A look ahead at upcoming plays and musicals at both UCI and the local Segerstrom Center for the Arts.
As a former theatre student and current theatre fanatic, I am excited to begin this year as the New University’s Associate Entertainment Editor, adding a more of a theatrical quality to the most “entertaining” section of the newspaper.
I would take a gander and say that most people are not well versed in the musicals and plays of yesterday and today; therefore, I seek to add an important element to the entertainment section that will widen the scope of what people actual consider to be entertaining.
Thus, since this issue is an introduction to what to expect from entertainment in the Orange County area, I want to share a bit of what we as Anteaters can expect from the UCI Drama Department’s upcoming theatre season, as well as local professional theatre.
The Claire Trevor Season begins November 2-4 with “Orlando,” a Virginia Woolf novel adapted to the stage to examine the true meaning of love, as well as many stereotypes attached to who can receive, as well as give, passion in life. The novel was adapted by Sarah Ruhl, who won both the Pulitzer Prize and the Tony Award for this dramatic and thought-provoking piece of literature.
Beginning the Christmas season is the new musical “Tinseltown Christmas,” playing from December 1-2 and 6-8. A story filled with the reminder of what the season is truly about, “Tinseltown” explores the dysfunctional relationship between two neighbors who are able to realize their happiness only with the help of old Hollywood ghosts like Natalie Wood, Bing Crosby and Judy Garland.
This fun, lighthearted musical will test the talents of the students who are casted as such iconic characters, as well as give a different perspective into Claire Trevor’s theatre season.
Winter quarter ushers in three eclectic shows into the School of the Arts. The first, “Rose Tattoo,” playing in the Little Theatre January 26 to February 3, is a Tennessee Williams play that depicts several characters in the true, uncomfortable nature of loneliness, which, although obviously segregating by nature, can actually bring humanity close together.
The second, “Radio Plays,” is a fun evening focusing on the evolution of music from old Hollywood to the radio.
Ending the winter quarter March 12-17 is “After Troy,” a curious introspect to the post-civilized era many fallen empires struggled with after tremendous wars.
Finally, Claire Trevor finishes strong with “The Visit” during the first weekend in May, and “Spring Awakening” during the fist weekend in June.
The latter being one of my favorite musicals produced in the last decade, this show will close the season in a full circle search for one’s sexual role and placement in society.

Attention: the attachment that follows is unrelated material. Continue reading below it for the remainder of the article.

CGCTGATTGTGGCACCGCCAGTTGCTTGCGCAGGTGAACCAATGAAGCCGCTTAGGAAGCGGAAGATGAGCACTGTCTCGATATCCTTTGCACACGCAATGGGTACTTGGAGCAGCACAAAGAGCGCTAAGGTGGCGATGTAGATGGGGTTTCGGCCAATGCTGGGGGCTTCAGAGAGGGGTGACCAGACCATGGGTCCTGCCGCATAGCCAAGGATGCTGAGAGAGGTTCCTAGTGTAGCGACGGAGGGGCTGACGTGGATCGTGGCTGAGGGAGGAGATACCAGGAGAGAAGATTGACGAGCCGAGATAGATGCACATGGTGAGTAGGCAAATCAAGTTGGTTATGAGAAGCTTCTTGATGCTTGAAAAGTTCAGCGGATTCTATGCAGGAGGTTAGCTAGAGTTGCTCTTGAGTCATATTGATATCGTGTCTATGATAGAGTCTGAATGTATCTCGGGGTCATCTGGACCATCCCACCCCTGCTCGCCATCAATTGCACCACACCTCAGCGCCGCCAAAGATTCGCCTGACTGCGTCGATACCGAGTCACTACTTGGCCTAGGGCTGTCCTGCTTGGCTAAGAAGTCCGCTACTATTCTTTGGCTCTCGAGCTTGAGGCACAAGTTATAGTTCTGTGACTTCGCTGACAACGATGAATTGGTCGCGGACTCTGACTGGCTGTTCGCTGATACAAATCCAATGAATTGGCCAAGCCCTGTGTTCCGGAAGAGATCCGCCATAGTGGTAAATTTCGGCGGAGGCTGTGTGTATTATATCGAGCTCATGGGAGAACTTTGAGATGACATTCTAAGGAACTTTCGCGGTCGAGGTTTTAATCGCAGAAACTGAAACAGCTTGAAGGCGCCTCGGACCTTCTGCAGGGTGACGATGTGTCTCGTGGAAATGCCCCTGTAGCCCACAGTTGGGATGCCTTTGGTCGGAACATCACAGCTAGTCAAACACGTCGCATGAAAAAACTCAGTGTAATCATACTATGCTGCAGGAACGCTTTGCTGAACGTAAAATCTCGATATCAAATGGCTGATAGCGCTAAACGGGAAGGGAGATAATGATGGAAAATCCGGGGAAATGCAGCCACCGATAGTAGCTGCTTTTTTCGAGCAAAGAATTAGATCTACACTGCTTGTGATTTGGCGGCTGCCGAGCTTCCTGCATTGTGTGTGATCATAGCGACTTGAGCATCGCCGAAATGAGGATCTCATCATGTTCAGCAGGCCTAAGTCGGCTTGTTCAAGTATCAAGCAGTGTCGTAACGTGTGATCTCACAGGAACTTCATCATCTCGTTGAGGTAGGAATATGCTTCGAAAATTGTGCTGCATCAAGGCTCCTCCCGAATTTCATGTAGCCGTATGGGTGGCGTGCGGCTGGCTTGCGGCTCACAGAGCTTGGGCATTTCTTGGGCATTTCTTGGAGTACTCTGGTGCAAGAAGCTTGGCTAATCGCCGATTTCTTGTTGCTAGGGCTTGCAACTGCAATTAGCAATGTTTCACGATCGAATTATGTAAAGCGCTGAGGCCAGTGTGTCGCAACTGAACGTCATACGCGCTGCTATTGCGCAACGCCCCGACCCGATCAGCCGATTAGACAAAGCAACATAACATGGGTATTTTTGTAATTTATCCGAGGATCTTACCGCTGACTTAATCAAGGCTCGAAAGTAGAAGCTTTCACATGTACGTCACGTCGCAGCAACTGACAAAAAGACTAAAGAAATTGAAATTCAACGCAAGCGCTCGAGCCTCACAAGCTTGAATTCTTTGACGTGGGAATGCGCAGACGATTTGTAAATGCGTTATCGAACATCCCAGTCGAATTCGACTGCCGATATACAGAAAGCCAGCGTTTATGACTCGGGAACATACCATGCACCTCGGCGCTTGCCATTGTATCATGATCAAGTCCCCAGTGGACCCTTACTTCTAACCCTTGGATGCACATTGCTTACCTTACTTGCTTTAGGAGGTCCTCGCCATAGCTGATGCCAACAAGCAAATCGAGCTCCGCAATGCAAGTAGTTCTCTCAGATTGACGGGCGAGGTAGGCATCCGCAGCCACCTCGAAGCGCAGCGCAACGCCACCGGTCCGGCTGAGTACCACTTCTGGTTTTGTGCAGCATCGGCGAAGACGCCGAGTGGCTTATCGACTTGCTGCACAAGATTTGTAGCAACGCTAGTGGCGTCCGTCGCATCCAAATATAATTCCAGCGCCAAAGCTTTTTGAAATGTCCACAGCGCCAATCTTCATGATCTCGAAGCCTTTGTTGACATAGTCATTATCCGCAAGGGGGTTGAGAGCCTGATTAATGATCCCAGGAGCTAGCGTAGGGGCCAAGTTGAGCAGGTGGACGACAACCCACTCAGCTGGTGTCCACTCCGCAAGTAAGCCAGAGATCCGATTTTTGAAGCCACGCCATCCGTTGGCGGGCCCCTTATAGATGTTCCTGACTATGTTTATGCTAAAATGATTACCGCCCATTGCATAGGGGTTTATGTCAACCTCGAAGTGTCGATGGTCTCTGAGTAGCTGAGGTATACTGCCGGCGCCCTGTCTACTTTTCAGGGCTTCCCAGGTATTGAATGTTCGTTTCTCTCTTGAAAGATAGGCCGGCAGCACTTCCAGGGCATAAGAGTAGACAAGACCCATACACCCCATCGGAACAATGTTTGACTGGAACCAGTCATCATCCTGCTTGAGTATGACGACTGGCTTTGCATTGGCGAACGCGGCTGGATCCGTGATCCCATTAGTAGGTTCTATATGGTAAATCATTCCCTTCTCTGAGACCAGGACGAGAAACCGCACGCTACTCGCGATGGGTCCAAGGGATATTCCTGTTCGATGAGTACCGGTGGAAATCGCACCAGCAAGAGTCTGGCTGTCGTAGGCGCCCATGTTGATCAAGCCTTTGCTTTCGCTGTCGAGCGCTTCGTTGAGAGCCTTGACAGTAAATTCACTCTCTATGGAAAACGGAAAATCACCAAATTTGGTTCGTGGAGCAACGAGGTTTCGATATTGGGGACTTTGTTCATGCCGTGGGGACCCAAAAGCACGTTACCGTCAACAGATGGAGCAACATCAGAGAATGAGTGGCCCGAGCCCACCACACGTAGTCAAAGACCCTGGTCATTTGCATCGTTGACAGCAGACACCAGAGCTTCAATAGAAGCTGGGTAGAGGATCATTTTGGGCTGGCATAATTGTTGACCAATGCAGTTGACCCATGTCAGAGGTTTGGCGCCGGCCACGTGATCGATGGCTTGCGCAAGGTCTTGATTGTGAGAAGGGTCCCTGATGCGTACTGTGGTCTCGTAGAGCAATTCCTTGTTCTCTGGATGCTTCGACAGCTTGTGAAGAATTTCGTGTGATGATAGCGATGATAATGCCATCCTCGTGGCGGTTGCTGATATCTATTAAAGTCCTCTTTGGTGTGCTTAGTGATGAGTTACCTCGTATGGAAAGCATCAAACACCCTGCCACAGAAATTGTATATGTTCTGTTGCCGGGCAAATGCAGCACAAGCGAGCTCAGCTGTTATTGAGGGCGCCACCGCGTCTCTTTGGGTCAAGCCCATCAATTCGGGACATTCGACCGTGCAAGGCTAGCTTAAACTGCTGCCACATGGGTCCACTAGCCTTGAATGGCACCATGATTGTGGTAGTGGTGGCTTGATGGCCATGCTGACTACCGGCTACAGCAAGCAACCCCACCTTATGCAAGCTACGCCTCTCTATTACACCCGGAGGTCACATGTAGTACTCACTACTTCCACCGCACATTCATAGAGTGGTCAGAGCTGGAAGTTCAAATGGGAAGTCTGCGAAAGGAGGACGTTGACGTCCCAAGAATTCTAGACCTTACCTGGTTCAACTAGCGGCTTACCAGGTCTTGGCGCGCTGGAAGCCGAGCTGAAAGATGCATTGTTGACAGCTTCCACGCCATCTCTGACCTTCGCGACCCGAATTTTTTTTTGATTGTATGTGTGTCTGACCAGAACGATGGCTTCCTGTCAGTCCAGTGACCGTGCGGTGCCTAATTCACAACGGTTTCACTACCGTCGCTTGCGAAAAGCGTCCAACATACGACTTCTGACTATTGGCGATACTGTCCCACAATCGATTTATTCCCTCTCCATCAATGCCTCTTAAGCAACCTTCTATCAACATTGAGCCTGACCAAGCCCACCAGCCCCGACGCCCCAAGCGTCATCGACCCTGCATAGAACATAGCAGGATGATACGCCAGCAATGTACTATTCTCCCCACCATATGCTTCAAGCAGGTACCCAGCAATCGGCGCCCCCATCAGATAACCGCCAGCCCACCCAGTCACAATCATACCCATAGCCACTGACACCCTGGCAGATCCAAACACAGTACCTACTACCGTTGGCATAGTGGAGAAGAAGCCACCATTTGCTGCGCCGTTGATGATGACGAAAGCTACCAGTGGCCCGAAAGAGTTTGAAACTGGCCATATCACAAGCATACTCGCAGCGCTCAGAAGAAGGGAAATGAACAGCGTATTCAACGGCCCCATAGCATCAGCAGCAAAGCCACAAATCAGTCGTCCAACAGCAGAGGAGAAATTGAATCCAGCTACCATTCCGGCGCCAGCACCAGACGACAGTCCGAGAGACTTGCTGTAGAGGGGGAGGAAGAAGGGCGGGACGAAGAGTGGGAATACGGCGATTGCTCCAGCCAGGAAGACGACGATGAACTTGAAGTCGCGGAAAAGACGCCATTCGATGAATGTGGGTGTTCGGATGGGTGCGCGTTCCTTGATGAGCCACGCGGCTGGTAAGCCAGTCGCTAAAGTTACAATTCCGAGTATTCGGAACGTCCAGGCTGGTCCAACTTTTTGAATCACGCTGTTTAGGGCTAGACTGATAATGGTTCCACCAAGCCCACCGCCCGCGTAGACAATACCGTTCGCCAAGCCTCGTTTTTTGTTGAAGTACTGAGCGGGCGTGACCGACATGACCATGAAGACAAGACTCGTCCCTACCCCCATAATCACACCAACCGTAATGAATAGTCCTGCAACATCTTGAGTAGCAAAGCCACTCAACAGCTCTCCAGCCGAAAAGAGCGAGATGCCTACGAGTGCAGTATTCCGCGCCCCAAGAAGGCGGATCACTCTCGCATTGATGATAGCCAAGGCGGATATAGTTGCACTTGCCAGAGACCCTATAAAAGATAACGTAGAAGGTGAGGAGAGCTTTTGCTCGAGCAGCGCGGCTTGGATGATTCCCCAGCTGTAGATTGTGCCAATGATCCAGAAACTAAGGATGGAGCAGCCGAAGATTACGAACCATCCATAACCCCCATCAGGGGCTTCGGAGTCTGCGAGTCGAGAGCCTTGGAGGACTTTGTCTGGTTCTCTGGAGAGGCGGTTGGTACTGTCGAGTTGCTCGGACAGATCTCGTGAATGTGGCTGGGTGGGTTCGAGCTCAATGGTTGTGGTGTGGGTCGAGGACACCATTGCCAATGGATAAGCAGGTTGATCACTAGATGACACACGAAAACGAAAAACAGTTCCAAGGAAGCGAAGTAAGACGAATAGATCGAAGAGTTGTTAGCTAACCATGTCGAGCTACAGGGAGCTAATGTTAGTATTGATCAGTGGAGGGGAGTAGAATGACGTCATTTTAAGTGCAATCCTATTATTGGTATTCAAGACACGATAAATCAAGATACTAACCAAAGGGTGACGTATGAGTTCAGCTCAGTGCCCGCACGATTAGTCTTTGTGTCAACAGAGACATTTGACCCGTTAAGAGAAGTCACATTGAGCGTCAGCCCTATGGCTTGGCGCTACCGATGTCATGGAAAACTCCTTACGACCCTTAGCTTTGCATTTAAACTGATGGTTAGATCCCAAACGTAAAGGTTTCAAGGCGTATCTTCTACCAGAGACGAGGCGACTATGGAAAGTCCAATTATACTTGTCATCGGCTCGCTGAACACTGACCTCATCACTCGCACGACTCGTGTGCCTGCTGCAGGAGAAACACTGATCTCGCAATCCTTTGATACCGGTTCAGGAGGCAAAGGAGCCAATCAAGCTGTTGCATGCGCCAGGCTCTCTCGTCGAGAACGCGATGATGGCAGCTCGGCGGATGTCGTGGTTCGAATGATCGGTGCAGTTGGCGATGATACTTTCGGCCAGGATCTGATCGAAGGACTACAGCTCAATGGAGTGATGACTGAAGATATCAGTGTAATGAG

With a truly dynamic season, Claire Trevor has a plethora of emotions and talent in its upcoming line-up.
Contrary to the unique selection of performances from the School of the Arts, the local stand-by of national tour shows, Segerstrom Center of the Arts, has a less than unique, but nonetheless exciting Broadway season ahead of them.
Beginning with “STOMP” in October, “Memphis” in November and “The Addams Family” in December, Segerstrom combines the familiar classic with two brand-new shows that have dazzled audiences across America with their original tunes.
2013 brings promising, as well as new, productions to the Segerstrom theatre history.
Beginning with the Tony Award-winning, visually stunning “War Horse” in January and the comedic, inspirational “Billy Elliot” in late April, the Center clearly clings to a theme of larger than life dreams from unexpected dreamers.
However, Segerstrom does return to its roots with the encore performance of “Wicked,” back once again for a limited time. I’m not sure my feelings on this drawn out show, sure it is a popular moneymaker, but since the most of the originality of the show has seeped away into the mainstream culture, is it really a benefit for Segerstrom to bring back this musical once again? Will there be originality, or just the same old, same old?
The season finishes up with two new productions and one Broadway classic. “Catch Me If You Can” and “Sister Act,” both movie-turned musicals, have been extremely successful on both the New York and the London stage. Finally making their way to Orange County, I believe they will bring a new type of audience to the Costa Mesa theatre scene.
Closing with “Anything Goes” in September, this classic will bring a strong close to the Segerstrom theatre season with its popular Broadway melodies and cute storyline that will surely bring audiences to their feet.
In retrospect, both seasons at Claire Trevor and Segerstrom Center are important to the Orange County theatre scene, as well as an interesting selection of shows. The only question is, will the talent live up to the shows casted in? That’s what you, fellow Anteater, must decide.